Vietnam Conflict Causes Another Rift; Who Is, Who Isn't War Vet?

Article excerpt

Byline: Thomas B. Pfankuch, Times-Union staff writer

Nearly 30 years after the Vietnam War ended, a controversy continues in America over who can refer to themselves as a Vietnam War veteran.

On its face, the question of who is and who is not a Vietnam War veteran seems as though it would have a clear answer. There is little disagreement that anyone stationed in Vietnam from July 3, 1965, to March 28, 1973, is an "in-country Vietnam War veteran."

But there is some disagreement between government agencies, historians and veterans themselves as to who qualifies as a Vietnam War veteran, a Vietnam War-era veteran or simply someone who served in the military.

In recent months, Jacksonville resident and Navy veteran Gary Gene Wright Jr. has found himself in this ongoing controversy. Wright was featured in a Times-Union story on Sept. 15 that detailed how his military record has been questioned by Texas author B.G. Burkett.

Burkett's book, Stolen Valor, was written to expose fake Vietnam War veterans and includes a passage about Wright. On Page 585 of the book, Burkett states, ". . . But after a search of military records, I could find no indication that [Wright] was a Vietnam veteran or indeed ever served at all in the military."

Burkett wrote the Times-Union a letter in October in which he questioned the accuracy of the newspaper's story. He has since acknowledged that official records show Wright was in the Navy, but he says Wright is not a Vietnam veteran.

Wright said he loaded bombs, rockets and missiles onto planes that flew off the aircraft carrier USS Oriskany during two tours in the Pacific Ocean in 1974.

SERVED OFF VIETNAM

Navy records show Wright served in the Navy and was an ordinanceman in attack squadron VA-155 on the Oriskany in 1974. Navy public affairs officer Mike McLellan said that information is listed in Wright's official military service record, housed at the National Archives in St. Louis, and records maintained by the Navy that show VA-155 was stationed off the coast of Vietnam during the time Wright served with that squadron.

Based on the information from McLellan, Wright was incorrectly presented as a Vietnam veteran in the Times-Union's story on Sept. 15.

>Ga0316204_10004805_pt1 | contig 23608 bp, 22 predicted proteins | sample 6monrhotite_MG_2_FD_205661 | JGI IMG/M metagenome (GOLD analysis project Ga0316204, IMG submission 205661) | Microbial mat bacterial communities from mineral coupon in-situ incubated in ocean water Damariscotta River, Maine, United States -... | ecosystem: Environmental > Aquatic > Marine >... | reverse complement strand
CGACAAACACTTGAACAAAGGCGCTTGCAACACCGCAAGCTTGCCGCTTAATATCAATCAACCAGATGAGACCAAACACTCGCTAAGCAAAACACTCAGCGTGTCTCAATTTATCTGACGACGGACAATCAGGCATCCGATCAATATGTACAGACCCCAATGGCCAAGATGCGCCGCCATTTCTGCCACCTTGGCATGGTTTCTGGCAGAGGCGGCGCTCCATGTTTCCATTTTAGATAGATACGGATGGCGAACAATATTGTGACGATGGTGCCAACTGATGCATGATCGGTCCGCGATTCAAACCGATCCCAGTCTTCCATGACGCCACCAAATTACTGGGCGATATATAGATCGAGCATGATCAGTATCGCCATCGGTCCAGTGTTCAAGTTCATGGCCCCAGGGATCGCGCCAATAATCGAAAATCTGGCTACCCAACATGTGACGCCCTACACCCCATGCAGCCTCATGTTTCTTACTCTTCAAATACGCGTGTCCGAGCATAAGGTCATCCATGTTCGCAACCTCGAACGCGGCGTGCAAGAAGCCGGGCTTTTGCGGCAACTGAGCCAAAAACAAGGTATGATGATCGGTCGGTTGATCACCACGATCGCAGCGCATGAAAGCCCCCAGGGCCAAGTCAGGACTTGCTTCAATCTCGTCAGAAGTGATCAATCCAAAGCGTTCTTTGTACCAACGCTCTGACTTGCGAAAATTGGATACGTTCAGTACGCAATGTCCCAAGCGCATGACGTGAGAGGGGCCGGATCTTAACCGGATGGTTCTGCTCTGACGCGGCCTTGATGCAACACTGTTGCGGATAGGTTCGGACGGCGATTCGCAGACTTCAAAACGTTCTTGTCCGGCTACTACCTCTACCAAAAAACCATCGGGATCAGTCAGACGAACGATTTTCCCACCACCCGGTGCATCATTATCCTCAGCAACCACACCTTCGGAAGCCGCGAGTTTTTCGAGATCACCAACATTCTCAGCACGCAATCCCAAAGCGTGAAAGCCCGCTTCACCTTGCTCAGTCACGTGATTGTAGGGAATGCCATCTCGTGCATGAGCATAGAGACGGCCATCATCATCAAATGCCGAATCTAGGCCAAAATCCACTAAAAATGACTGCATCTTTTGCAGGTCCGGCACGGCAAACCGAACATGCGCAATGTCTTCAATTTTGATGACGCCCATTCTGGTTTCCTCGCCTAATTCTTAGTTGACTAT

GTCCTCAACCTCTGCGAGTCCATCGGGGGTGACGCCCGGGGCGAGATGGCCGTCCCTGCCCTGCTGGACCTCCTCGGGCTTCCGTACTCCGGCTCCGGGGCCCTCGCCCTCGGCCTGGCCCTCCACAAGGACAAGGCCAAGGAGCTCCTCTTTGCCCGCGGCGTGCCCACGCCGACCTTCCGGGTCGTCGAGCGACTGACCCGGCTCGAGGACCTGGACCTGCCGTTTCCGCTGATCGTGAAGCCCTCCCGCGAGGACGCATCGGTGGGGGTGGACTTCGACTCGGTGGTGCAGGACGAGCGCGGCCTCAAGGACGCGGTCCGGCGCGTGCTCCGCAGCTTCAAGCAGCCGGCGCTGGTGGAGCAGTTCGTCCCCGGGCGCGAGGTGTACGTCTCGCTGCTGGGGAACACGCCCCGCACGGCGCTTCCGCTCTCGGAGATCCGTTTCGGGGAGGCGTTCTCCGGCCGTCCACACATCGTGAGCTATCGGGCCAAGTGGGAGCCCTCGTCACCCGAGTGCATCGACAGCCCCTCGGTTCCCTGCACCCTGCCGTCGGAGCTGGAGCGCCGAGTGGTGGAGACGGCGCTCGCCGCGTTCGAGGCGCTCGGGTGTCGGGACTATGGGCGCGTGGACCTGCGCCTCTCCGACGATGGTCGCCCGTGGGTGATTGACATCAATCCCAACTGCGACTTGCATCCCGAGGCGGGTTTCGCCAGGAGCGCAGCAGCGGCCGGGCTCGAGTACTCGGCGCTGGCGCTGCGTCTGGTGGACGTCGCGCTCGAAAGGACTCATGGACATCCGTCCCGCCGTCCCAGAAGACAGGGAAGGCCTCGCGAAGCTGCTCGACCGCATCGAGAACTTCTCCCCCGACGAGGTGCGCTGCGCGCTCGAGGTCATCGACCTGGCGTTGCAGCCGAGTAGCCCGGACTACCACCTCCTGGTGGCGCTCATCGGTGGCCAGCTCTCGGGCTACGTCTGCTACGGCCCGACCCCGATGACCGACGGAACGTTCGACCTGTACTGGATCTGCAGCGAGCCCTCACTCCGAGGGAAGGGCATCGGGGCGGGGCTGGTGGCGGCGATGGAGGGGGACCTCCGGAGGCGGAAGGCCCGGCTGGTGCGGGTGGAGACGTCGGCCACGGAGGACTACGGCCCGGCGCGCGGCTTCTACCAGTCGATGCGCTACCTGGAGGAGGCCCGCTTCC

McLellan now says Wright does not qualify as either a Vietnam War veteran or even as a Vietnam War-era veteran because he enlisted in the Navy in April 1973, about three weeks after the Navy considers the war to have ended on March 28, 1973. That date marked the removal of the last ground troops from Vietnam and the official end of U.S. involvement there.

McLellan said those guidelines would not qualify Wright for medals given to Vietnam War veterans.

In his letter, Burkett said he considered "absolute fact" that "Wright never served on the Oriskany during the Vietnam War and that he is not a Vietnam veteran." He refused to answer any further questions for this story but previously told the Times-Union he considers the March 28, 1973, date as the cut-off for determining who is and who is not a Vietnam War veteran.

But on the question of whether someone is a Vietnam War veteran or Vietnam War-era veteran, there is disagreement among military and veterans officials as well as among veterans themselves. Wright said he never claimed to be an "in-country Vietnam vet" but does consider himself a Vietnam War-era veteran.

CONFUSING DEFINITIONS

Documents and records used by official government agencies show how defining service during that era can be confusing.

In particular, the time periods for awarding medals and honors for service in Vietnam are different than the time periods for provision of health and education benefits from the U.S. Department of Veterans Affairs.

For example, the Department of Defense awarded the Vietnam Service Medal, the award given for direct service during the Vietnam War, only to veterans who met the following criteria: They had to serve in Vietnam or contiguous waters or airspace between July 4, 1965, and March 28, 1973. …